• rb10
    When cheques are abolished, the banks may introduce a postal system of securely instructing BACS/FPS payments.
    Originally posted by NFH
    There already is such a system. I can write a letter to my bank requesting that they make a BACS/FP payment to a specified account, and they will do it for me.
    • NFH
    • By NFH 15th Apr 11, 7:39 AM
    • 4,329 Posts
    • 1,415 Thanks
    NFH
    There already is such a system. I can write a letter to my bank requesting that they make a BACS/FP payment to a specified account, and they will do it for me.
    Originally posted by rb10
    Indeed, but the banks will most probably introduce a more sophisticated system for this with some kind of authentication other than a signature, e.g. a long list of PINs that you can use only once each and which you cross off after each use. This method is what banks in some countries (e.g. Germany) use as two-factor authentication for online banking.
    • Paulgonnabedebtfree
    • By Paulgonnabedebtfree 15th Apr 11, 8:28 AM
    • 2,703 Posts
    • 28,940 Thanks
    Paulgonnabedebtfree
    I can see that happening.
    Originally posted by Consumerist
    Funnily enough Consumerist, 70+ of my customers (window cleaning) currently pay me by bank transfer. I have no access to their accounts as in the direct debit system. The only access they have to mine is to pay into it electronically. It does actually work quite well. The customer sets up my sort code/account number on the bill payment section of their bank account. When a payment becomes due, they log in to their bank account (via web or telephone banking) and make the payment. As part of the bill payment setup they use a reference number that I supply to them (based on their house number/name and postcode) so that I know which customer has paid. Simple really. At least it was until Santander decided that they would no longer show the references - effectively leaving me to guess who had paid. So now I have all bank transfers going into a Co-op account and I keep on the Santander account as I can deposit cash and cheques 24/7 at the local ATM. Unlike Paypal and similar services, bank transfers are free so long as you don't use the CHAPS method.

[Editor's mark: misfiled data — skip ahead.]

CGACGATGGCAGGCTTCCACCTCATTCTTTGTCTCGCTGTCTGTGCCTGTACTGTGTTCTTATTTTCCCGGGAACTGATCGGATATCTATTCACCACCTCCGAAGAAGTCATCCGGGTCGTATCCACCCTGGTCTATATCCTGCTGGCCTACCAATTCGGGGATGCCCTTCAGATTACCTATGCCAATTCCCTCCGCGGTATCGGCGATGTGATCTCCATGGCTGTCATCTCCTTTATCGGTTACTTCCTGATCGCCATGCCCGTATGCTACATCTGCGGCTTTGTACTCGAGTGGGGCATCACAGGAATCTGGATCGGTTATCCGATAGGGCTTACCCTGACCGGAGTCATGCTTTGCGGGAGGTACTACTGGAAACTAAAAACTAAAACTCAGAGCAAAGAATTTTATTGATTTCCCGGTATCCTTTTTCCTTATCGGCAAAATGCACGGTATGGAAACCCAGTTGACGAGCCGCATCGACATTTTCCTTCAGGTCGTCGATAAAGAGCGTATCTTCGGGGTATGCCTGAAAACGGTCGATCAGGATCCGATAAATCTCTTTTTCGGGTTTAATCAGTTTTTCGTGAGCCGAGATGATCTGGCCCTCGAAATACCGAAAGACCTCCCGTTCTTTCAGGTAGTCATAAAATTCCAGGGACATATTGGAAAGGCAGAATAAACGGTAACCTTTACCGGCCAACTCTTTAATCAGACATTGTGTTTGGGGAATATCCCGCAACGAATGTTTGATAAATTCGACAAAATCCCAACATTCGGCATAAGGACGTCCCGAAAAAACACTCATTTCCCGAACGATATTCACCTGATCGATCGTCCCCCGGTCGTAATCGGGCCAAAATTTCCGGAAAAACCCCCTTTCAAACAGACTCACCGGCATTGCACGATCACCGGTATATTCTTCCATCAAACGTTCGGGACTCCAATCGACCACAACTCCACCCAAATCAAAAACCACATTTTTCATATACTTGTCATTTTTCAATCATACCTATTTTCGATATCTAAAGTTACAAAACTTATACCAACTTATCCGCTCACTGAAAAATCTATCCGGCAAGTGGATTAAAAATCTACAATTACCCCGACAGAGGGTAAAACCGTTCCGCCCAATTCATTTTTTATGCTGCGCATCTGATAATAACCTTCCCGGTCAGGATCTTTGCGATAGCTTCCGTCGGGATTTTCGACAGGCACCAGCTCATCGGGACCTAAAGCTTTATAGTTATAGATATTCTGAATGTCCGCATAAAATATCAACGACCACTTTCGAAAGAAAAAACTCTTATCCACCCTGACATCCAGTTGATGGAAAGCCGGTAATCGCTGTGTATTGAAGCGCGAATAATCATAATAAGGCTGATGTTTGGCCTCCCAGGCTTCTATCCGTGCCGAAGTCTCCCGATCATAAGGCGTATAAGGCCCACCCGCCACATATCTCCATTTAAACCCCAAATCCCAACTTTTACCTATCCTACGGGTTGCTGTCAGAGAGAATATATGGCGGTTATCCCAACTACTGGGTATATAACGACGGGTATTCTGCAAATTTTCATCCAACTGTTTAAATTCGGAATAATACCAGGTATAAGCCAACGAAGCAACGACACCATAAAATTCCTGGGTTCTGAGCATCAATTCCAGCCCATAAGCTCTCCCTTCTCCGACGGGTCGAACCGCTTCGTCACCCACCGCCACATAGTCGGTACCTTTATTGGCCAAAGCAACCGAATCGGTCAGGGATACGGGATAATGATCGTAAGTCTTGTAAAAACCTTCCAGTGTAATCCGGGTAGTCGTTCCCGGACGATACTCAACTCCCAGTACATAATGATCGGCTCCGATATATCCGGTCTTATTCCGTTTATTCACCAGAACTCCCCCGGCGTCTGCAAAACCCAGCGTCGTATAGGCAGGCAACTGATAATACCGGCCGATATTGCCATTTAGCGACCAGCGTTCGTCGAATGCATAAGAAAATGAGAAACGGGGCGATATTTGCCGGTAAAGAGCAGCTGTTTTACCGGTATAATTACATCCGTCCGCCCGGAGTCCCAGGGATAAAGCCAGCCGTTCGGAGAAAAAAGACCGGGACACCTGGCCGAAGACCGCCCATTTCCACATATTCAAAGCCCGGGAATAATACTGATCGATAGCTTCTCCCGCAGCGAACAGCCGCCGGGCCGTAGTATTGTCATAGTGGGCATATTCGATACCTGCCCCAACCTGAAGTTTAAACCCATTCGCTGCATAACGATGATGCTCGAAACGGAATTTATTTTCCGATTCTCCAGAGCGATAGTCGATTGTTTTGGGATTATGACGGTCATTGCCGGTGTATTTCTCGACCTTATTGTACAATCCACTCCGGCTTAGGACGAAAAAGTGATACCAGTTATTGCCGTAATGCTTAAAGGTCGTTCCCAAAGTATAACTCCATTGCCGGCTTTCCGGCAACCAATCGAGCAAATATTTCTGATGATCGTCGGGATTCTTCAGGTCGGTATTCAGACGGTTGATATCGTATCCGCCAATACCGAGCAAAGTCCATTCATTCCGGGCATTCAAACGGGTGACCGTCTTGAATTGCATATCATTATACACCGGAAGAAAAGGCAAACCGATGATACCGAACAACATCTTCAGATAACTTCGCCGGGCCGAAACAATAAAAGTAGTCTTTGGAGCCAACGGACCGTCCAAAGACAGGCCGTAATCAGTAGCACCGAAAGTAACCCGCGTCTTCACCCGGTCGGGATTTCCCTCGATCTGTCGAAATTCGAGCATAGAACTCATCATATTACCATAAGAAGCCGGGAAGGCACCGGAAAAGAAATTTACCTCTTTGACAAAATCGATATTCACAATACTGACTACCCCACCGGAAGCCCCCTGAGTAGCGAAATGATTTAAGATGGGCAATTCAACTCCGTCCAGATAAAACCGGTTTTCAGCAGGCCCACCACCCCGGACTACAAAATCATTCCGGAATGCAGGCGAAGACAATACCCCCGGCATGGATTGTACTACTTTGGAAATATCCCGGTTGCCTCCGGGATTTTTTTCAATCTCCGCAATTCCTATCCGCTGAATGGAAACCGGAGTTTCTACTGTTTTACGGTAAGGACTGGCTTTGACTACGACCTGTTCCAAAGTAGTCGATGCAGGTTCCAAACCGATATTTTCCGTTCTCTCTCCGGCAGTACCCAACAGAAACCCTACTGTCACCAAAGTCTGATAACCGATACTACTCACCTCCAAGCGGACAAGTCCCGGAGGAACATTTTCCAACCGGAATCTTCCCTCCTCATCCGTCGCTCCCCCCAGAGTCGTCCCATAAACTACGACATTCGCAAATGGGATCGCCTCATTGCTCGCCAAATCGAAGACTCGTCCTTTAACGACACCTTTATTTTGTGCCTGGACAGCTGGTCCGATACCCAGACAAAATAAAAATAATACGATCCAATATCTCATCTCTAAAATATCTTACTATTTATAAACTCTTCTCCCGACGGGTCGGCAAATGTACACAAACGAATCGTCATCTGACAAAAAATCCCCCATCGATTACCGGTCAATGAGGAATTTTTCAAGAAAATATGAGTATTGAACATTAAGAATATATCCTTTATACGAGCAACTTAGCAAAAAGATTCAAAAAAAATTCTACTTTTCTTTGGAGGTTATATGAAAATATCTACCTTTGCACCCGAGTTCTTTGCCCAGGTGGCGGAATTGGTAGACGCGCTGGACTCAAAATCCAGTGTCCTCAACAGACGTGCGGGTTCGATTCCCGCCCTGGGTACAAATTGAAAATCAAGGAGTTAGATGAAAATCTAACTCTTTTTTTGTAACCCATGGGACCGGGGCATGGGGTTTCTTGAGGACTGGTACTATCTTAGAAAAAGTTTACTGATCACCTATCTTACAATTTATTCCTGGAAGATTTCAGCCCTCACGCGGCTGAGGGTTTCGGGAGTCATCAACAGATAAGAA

Many of my customers still pay by cheque. Some don't trust the internet. Some wouldn't know where to start as they've never even owned a computer. A very few even struggle to remember who I am when I turn up to clean for them. It is for such customers that cheques are needed really.

    I will have to push more for electronic payments in the coming years - before the probable abolition date. I can think of about 40 of my customers who would struggle with this (mostly the elderly). I will not re-start doorstep collecting as I've not done this for years. As things stand at the moment, the only understandable alternative for these people is the rather expensive postal order system.

    Fortunately, the type of customer who will struggle are the ones that are normally at home when I visit. Also, I will make it clear to any strugglers that they can pay for two cleans at once if they are out when I call in order to save them money on P.O.s.
    • Paulgonnabedebtfree
    • By Paulgonnabedebtfree 15th Apr 11, 8:32 AM
    • 2,703 Posts
    • 28,940 Thanks
    Paulgonnabedebtfree
    Fiddlesticks!

    How can one make a protest against paying a bill by sending the payee an Internet transfer written on the side of a cow?

    How can one send a company the statutory fee for a subject access request under the Data Protection Act 1998 except by cheque or postal order? Postal orders are more expensive and do not have any means to verify if the payment has been taken.
    Originally posted by Culex
    I hope no-one tries to stuff a herd of Fresians through my letterbox. Sometimes I can get as many as 10 cheques in a single delivery.
    Anyway, I'm a vegetarian .
Welcome to our new Forum!

Our aim is to save you money quickly and easily. We hope you like it!

Forum Team Contact us

Live Stats

3,929Posts Today

4,615Users online

Martin's Twitter
  • Quick twitter poll: Will Theresa May still be the PM of the UK a week today?

  • Thank you for all the sensitive teeth rememedies. I'm going to try (not the alchohol ones though - on air early tomorrow)

  • Grrrr. I've sensitive tooth pain after going to the dentist last week for a filling. I've been putting sensodyne? https://t.co/A1Q8sdSukK

  • Follow Martin